Part of The Alan Krueck Archive (Download a PDF version)
This article formed part of Alan Krueck's projected book: "Joachim Raff: A biographical documentation and study of his works." The original is a draft and so minor changes have been made to the grammar to produce a finished piece. The text has been preserved in full, including its references to musical examples, which could not be included as they were not found in Dr Krueck's surviving papers.
Between the Sixth Symphony of 1873 and the Seventh Symphony of 1875 Raff produced his First Cello Concerto (D minor) the three string quartets Op. 192 which contains the most popular of Raff's quartets Die schöne Müllerin, the Hungarian Suite for Orchestra (No. 2 in F major) and the Suite in E flat major for Piano and Orchestra plus a number of songs and piano pieces. It is as if the Sixth Symphony introduced a period of disregard for quality of thematic material and an undisciplined application of disciplined forms. The result was a surfeit of material exhibiting highly variable musical results. The most arresting feature of this music is that between Op.189 and Op.201 Raff plays the classicist to the hilt: no less than five of the eleven works involved carry the title of Suite: Suite in älterer Form (String Quartet No. 6 in C minor, Op.192) Suite in Canon Form (Quartet No. 8 in C major. Op.192) Suite No. 2 in ungarischer Weise for Orchestra, Suite in E flat major for Piano and Orchestra Op.200, and these works abound in many an ill-considered gigue, gavotte, variations and minuets; some of the works appear to be intended for instructional purposes (the two string quartets); the Hungarian Suite could be successful as a pops concert entry and certainly had a champion in von Bülow, In the best of the works between the sixth and seventh symphonies - Die schöne Müllerin Quartet - there is also to be heard music so thematically trite as to be embarrassing (Unruhe) and indicative of almost amateur attempt.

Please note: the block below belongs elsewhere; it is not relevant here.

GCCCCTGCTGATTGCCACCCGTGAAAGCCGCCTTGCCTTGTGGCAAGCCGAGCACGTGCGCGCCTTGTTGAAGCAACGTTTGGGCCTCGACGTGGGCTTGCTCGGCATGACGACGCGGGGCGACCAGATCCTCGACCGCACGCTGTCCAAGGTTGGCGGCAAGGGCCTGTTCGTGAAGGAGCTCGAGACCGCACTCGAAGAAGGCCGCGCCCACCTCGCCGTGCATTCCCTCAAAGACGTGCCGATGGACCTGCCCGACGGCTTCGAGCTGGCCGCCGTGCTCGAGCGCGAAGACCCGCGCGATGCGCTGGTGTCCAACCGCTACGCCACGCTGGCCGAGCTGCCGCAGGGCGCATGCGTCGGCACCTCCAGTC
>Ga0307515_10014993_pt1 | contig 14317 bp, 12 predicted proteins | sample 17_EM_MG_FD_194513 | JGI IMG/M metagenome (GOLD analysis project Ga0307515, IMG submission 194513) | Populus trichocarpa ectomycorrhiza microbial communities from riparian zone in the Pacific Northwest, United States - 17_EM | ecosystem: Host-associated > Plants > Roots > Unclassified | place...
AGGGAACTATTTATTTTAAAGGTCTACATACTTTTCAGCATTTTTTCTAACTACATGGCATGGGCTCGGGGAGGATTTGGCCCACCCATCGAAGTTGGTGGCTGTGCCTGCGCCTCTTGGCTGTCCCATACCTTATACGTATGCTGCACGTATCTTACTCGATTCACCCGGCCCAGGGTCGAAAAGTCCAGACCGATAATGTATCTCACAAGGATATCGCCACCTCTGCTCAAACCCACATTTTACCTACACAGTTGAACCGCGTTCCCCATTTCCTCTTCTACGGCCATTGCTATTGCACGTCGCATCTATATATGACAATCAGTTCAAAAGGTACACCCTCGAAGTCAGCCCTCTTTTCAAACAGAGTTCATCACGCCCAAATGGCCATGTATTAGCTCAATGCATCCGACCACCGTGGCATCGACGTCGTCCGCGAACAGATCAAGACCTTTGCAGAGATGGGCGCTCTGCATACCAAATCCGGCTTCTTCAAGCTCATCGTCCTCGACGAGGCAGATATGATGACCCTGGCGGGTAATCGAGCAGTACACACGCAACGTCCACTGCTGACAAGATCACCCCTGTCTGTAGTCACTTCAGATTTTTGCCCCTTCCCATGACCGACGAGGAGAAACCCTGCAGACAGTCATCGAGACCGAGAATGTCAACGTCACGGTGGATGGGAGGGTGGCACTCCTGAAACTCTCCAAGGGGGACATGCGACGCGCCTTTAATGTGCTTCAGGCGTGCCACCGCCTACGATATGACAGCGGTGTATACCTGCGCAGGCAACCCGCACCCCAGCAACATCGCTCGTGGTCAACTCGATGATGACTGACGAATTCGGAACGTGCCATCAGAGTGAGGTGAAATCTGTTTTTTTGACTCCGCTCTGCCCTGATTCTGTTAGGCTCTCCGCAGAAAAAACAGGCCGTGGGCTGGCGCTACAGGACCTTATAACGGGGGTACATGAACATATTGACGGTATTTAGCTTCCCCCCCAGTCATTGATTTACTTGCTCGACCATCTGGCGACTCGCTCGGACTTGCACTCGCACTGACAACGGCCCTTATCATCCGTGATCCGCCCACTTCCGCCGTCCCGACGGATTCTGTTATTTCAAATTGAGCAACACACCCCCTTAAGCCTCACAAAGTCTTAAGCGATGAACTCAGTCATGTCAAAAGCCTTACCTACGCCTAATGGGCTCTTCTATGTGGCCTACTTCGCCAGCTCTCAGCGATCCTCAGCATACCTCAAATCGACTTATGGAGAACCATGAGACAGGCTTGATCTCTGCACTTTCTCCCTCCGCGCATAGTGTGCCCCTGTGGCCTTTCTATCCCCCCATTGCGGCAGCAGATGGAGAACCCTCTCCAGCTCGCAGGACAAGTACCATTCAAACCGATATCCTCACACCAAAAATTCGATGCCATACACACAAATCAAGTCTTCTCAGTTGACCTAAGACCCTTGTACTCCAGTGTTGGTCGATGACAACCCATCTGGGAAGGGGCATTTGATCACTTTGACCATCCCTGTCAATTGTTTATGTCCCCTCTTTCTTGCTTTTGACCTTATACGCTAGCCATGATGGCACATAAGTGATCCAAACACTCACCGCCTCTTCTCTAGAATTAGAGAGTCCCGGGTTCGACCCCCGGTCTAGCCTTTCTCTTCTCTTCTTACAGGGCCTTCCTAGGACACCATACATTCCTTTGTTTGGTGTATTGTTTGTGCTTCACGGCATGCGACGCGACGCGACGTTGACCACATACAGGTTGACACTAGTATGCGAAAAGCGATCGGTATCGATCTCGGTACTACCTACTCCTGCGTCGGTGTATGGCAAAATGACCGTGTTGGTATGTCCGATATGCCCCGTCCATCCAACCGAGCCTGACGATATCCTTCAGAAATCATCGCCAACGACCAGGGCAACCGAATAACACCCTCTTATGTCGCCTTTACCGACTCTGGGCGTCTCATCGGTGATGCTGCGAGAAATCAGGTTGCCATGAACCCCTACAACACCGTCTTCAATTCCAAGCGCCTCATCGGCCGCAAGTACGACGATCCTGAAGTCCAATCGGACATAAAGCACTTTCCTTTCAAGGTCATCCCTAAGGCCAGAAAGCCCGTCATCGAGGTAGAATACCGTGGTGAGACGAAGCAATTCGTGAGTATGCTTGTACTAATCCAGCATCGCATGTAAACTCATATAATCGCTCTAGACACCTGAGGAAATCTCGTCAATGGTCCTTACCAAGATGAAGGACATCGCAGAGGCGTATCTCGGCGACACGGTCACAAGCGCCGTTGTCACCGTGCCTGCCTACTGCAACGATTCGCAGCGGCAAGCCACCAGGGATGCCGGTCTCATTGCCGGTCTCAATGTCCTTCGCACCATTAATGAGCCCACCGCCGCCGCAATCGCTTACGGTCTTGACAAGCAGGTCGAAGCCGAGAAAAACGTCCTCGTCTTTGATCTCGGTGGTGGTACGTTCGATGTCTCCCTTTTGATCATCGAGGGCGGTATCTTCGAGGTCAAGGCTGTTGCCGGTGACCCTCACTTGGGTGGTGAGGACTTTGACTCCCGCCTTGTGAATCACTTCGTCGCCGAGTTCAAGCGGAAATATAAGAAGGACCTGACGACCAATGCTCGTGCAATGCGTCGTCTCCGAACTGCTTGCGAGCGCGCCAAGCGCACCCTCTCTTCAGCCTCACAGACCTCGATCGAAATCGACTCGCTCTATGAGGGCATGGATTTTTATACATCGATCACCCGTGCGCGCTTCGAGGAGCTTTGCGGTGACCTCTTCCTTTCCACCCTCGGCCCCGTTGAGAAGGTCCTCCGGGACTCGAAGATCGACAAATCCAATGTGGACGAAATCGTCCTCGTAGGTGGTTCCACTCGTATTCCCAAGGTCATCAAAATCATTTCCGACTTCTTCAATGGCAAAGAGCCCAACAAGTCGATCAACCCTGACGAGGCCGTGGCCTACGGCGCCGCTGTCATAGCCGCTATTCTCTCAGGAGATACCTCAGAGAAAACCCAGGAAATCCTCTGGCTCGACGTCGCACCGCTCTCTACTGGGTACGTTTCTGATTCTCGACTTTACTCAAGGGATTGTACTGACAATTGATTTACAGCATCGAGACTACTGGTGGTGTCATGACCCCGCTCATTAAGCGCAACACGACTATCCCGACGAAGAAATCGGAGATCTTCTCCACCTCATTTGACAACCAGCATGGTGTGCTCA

The unexpected criticism attendant the Sixth Symphony, though aggravating, didn't dampen Raff's enthusiasm for symphonic form and in the spring and summer of 1876 worked on and completed his Symphony No. 7 in B flat major In den Alpen. If the First Symphony - An das Vaterland - is Raff's "German" symphony, the Seventh is his "Swiss" symphony: the irony about this Seventh Symphony is that, so far as research can uncover, the work (to date) has never been performed in Raff's mother country. Neither did it make its way across the Atlantic, for it has never been performed in any country on the North or South American continents. Of all Raff's symphonies the Seventh has suffered the most neglect. Fortunately the reasons are not to be found in the music for with the Alpine Symphony Raff regains a sense of proportion sadly absent in its predecessor, though it does not possess the highpoint which the scintillating scherzo of the D minor represents. In fact, to judge from the movemental designations, there is no scherzo (perhaps Raff's peevish answer to the critics who expressed preference for the scherzo of the Sixth above the remaining movements) and this makes it somewhat unique although, of course, neither does the Lenore inasmuch as a march is introduced in place of the usual scherzo. Another feature of the Seventh is that it actually uses folk music of Switzerland among the themes. One could say that this is the first time that Raff actually makes use of any themes not original with him, though of course one recalls the use of Reichardt's melody, Was ist des Deutschen Vaterland? in the Vaterland Symphony. Inasmuch as that melody was quasi-folk (it was the work of a professional that became a popular hit) one may maintain that the Seventh is indeed the first (and only) symphony of Raff to quote folk material. The poetic ideal in this characteristic symphony (the first since the Im Walde) seems based on a combination of nationalist sentiment (here Swiss) of the type found in the Vaterland Symphony and the type of nature description implicit in the Im Walde, with Raff's attention transferred from the forest to the mountains. In his orchestra Raff utilizes the same forces as those in the Vaterland and Im Walde symphonies, augmenting his percussion by the same addition, triangle alone. Formally it is cast in four movements instead of the five encountered in the Vaterland Symphony) with no indication of a tripartite design as indicated in the Im Walde.